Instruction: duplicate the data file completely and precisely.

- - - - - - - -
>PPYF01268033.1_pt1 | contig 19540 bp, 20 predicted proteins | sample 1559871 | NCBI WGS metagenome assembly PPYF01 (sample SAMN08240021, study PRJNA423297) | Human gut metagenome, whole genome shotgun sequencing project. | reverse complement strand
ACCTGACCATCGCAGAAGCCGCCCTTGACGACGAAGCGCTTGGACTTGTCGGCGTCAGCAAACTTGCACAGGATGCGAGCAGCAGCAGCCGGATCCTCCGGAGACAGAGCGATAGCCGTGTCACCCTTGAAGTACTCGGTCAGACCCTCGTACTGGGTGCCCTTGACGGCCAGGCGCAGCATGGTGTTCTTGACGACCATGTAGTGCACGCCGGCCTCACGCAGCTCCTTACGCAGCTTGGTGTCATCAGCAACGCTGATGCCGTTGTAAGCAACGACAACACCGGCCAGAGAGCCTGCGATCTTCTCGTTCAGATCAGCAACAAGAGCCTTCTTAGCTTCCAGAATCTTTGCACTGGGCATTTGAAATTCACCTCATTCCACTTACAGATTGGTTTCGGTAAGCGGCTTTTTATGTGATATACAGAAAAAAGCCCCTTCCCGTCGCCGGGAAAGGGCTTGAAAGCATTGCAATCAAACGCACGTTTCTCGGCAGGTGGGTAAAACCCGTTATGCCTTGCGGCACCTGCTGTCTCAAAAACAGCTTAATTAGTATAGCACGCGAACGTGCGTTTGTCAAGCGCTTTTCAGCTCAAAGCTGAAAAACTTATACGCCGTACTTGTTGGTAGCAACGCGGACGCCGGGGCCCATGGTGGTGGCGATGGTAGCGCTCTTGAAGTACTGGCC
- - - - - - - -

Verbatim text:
>PPYF01268033.1_pt1 | contig 19540 bp, 20 predicted proteins | sample 1559871 | NCBI WGS metagenome assembly PPYF01 (sample SAMN08240021, study PRJNA423297) | Human gut metagenome, whole genome shotgun sequencing project. | reverse complement strand
ACCTGACCATCGCAGAAGCCGCCCTTGACGACGAAGCGCTTGGACTTGTCGGCGTCAGCAAACTTGCACAGGATGCGAGCAGCAGCAGCCGGATCCTCCGGAGACAGAGCGATAGCCGTGTCACCCTTGAAGTACTCGGTCAGACCCTCGTACTGGGTGCCCTTGACGGCCAGGCGCAGCATGGTGTTCTTGACGACCATGTAGTGCACGCCGGCCTCACGCAGCTCCTTACGCAGCTTGGTGTCATCAGCAACGCTGATGCCGTTGTAAGCAACGACAACACCGGCCAGAGAGCCTGCGATCTTCTCGTTCAGATCAGCAACAAGAGCCTTCTTAGCTTCCAGAATCTTTGCACTGGGCATTTGAAATTCACCTCATTCCACTTACAGATTGGTTTCGGTAAGCGGCTTTTTATGTGATATACAGAAAAAAGCCCCTTCCCGTCGCCGGGAAAGGGCTTGAAAGCATTGCAATCAAACGCACGTTTCTCGGCAGGTGGGTAAAACCCGTTATGCCTTGCGGCACCTGCTGTCTCAAAAACAGCTTAATTAGTATAGCACGCGAACGTGCGTTTGTCAAGCGCTTTTCAGCTCAAAGCTGAAAAACTTATACGCCGTACTTGTTGGTAGCAACGCGGACGCCGGGGCCCATGGTGGTGGCGATGGTAGCGCTCTTGAAGTACTGGCC